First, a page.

Snakes in the Grass — or the Skies, as the Case May Be

Email Print

If you enjoy children’s bickering, head over to Reason Magazine for Radley Balko’s screed against The Nation. Cause of the squabble? Whether Reason or The Nation has opposed the TSA with greater ferocity.

Heck, I’d settle for any ferocity.

No matter: it seems that loathing the TSA is finally fashionable in libertarian—er, free-marketeer—um, well, OK, whatever circle Reason claims to inhabit. To the point that a magazine which has suggested reforming but not — until recently — abolishing the TSA now pretends to have been on the bandwagon the whole time.

This is especially rich when you remember that Robert Poole, founder of Reason’s parent foundation, has long advocated governmental control of transportation. And proudly, too: The tag he supplied to the Washington Times for an article published in April 2009 brags, “Robert Poole … advised members of Congress and the White House on airport security following the Sept. 11 attacks.” And we all know what Our Rulers did with that “advice”: we’re seeing the results with every sexual assault and irradiating ogle at the airports. I don’t know about you, but had I been even remotely responsible for the atrocity that is the TSA, for sure I’d never admit it, let alone boast about it in print.

By the way, Poole’s article is disingenuously titled, “Get the government out of airport screening,” though the author actually argues for leaving it right where it is (editors usually re-write headlines, so Poole may be innocent of this particular offense). His idea for improving the TSA — yes, against all evidence, Reason’s hacks contended for years that the agency could improve if only we gave it the chance — prescribed “letting each airport implement its own procedures under government supervision” and “outsourcing.” We used to call this “fascism,” so it’s no wonder Poole prefers the euphemism, “privatization.”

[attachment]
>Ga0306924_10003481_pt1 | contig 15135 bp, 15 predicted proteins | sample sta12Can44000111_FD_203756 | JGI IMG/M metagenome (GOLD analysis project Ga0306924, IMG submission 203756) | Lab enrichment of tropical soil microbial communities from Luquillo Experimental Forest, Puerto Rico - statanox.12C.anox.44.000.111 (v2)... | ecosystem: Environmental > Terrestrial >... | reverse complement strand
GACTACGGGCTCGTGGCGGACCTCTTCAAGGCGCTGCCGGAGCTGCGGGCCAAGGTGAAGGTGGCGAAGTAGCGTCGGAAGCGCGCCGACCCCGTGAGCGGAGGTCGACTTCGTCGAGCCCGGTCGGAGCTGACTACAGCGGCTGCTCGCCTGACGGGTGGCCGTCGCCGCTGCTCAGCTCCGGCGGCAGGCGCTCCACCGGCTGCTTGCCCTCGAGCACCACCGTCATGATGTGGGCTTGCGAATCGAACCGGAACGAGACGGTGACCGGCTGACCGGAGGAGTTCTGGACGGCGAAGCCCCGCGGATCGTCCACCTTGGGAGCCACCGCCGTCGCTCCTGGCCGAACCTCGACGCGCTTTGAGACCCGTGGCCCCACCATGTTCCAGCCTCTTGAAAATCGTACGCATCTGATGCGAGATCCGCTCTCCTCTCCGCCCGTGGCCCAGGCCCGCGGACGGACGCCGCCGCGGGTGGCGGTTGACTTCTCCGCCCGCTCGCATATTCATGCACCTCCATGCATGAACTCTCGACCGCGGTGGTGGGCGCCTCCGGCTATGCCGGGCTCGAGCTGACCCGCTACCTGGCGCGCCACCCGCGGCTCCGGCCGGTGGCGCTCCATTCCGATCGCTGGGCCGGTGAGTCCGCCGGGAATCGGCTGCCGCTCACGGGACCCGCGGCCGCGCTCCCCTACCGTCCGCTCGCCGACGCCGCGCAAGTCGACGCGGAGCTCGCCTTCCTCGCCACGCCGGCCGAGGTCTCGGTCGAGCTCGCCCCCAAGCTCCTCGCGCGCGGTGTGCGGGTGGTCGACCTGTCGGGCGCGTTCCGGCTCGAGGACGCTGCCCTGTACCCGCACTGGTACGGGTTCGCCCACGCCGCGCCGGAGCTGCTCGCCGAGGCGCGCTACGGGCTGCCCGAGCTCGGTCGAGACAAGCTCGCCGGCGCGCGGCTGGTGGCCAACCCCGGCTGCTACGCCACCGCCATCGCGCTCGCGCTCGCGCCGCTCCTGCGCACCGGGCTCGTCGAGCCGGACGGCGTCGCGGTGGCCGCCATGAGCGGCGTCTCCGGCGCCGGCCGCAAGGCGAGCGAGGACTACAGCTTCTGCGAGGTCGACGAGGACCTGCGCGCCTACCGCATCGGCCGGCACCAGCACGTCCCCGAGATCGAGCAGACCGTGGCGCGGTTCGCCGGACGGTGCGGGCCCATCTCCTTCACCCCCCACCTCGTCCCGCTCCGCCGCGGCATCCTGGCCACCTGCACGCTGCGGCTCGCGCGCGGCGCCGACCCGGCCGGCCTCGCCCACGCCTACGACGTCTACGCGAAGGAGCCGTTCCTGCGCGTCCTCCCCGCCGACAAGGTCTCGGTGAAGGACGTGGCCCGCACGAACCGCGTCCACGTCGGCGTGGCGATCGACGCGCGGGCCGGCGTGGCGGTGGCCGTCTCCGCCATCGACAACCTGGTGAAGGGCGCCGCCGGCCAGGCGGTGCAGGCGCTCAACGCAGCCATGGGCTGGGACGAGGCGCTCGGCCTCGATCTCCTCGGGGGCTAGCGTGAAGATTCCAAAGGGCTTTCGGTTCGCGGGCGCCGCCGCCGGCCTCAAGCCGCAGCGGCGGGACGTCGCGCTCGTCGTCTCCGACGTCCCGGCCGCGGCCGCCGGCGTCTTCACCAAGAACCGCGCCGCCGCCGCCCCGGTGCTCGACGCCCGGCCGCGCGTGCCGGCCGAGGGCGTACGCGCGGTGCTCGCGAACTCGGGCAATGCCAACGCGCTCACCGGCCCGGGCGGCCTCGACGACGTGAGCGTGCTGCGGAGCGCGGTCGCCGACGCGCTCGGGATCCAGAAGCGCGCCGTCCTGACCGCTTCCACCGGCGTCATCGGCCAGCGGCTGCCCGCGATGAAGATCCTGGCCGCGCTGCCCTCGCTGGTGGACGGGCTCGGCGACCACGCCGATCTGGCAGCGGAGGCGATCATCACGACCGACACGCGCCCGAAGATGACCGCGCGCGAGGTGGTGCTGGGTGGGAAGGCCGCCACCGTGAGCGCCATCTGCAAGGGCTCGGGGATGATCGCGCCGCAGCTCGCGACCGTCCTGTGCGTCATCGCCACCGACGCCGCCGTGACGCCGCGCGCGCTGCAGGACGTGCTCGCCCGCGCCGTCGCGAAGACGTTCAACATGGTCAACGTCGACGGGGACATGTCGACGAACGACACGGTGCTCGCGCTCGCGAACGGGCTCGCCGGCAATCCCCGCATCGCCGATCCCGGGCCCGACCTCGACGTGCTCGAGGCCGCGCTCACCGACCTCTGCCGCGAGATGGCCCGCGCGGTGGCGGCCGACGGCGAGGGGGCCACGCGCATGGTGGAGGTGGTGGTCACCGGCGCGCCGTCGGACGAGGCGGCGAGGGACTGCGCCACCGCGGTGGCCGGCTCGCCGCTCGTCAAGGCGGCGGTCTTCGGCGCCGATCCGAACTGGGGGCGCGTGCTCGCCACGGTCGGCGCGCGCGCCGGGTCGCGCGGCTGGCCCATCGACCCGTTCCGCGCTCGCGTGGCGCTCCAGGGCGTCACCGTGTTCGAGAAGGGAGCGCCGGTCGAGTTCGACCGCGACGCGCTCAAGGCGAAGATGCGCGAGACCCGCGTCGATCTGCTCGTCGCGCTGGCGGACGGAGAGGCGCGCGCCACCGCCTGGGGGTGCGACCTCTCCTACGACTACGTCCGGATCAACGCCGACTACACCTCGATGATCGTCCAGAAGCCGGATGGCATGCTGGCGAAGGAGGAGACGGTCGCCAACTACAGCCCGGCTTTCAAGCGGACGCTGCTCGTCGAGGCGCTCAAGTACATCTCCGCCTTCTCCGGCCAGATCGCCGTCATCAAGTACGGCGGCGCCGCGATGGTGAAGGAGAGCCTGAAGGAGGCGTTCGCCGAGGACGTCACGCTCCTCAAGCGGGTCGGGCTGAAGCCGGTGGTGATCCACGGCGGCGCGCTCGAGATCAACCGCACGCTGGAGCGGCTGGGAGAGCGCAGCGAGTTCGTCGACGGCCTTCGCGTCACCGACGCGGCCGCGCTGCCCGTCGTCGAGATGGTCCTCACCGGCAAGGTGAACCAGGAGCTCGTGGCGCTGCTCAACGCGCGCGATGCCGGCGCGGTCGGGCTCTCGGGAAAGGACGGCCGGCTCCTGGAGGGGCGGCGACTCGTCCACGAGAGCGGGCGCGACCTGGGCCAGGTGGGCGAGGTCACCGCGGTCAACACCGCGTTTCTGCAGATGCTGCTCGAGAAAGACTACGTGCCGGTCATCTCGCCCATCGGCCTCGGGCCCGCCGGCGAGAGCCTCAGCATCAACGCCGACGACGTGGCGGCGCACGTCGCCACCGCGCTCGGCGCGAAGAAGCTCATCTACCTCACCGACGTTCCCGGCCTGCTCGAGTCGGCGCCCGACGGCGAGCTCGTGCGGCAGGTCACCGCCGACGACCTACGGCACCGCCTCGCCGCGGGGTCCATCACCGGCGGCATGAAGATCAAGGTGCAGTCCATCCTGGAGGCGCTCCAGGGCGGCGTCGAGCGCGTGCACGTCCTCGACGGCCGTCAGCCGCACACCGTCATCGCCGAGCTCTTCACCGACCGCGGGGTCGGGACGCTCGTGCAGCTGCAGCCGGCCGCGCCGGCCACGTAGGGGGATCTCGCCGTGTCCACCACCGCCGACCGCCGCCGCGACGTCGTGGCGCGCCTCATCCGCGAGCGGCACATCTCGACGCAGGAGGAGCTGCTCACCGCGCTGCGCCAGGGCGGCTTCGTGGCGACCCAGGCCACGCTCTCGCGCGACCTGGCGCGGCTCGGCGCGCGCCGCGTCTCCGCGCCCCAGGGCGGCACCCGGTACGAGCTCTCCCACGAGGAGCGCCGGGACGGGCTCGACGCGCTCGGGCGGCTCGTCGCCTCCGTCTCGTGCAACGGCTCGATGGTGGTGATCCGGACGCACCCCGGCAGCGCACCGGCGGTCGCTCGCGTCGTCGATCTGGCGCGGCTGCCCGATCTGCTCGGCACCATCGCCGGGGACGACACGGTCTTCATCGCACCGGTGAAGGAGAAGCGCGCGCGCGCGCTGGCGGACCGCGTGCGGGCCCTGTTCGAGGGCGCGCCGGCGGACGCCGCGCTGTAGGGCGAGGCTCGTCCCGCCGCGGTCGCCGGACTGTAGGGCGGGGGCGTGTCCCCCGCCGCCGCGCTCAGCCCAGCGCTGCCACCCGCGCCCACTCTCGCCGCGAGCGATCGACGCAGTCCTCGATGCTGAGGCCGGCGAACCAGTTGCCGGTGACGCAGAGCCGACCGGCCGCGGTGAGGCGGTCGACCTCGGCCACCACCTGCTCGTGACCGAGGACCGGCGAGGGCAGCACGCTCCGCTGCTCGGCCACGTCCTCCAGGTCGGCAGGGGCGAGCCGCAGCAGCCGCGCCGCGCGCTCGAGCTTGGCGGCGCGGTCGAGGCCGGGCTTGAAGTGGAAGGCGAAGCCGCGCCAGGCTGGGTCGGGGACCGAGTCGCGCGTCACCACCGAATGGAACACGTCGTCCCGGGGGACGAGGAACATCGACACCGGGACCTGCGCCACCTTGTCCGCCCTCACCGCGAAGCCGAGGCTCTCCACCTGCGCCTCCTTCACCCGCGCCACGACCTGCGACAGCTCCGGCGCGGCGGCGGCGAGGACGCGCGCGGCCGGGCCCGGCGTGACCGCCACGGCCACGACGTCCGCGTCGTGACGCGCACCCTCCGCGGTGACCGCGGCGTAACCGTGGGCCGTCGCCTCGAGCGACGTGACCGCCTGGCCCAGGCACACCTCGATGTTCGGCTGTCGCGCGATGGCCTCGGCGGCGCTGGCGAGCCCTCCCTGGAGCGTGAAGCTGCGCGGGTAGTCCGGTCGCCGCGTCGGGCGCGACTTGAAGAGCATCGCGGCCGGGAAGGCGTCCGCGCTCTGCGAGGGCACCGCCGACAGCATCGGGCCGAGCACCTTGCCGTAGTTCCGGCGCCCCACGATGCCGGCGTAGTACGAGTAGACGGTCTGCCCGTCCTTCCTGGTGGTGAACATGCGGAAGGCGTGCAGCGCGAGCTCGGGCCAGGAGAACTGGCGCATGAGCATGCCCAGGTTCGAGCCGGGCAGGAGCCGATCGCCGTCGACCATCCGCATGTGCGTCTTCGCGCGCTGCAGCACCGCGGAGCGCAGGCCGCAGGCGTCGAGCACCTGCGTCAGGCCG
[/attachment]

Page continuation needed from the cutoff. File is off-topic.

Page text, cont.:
Meanwhile, his employee longed to “revamp” — not abolish — the TSA. In a piece for Fox News a few years ago, Radley even nominated “three game-changing possibilities to head up TSA,” implying there was little wrong with the agency that competent leadership couldn’t fix. So what if the TSA eviscerates the Fourth Amendment with its warrantless searches? Why balk-o at a little unconstitutionality and tyranny if it means the neocons at Fox News will publish your prattle?

But now that Americans are finally waking up, Radley and Reason’s other sell-outs want us to know they were in the vanguard of the anti-TSA movement. Why, they even published an article (a “cover story”!) clear back in 2004 condemning the TSA!

Radley’s fair enough to give and Mises its due. Which surprised me since Reason ignored every query I sent them for articles against the TSA. As did Reason’s current editor-in-chief, Matt Welch, during his stint at the Los Angeles Times. Were Radley, Matt, et al. as opposed to the TSA as they want us to think, you might think they would have responded to a writer trying her hardest to sound the alarm against this vile agency — even if it were only to say, “Becky, thanks, but we can’t use this: our position is that the TSA should be reformed, not abolished.” But no. At least The Nation emailed me a rejection.

Now of course snubbing a would-be contributor who’s on record as opposing the TSA’s very existence doesn’t mean you perforce favor the agency.

Still, those of us who genuinely despise the TSA are vastly amused at the arrivistes’ hypocrisy, tardiness, and chest-thumping.

5:31 pm on December 1, 2010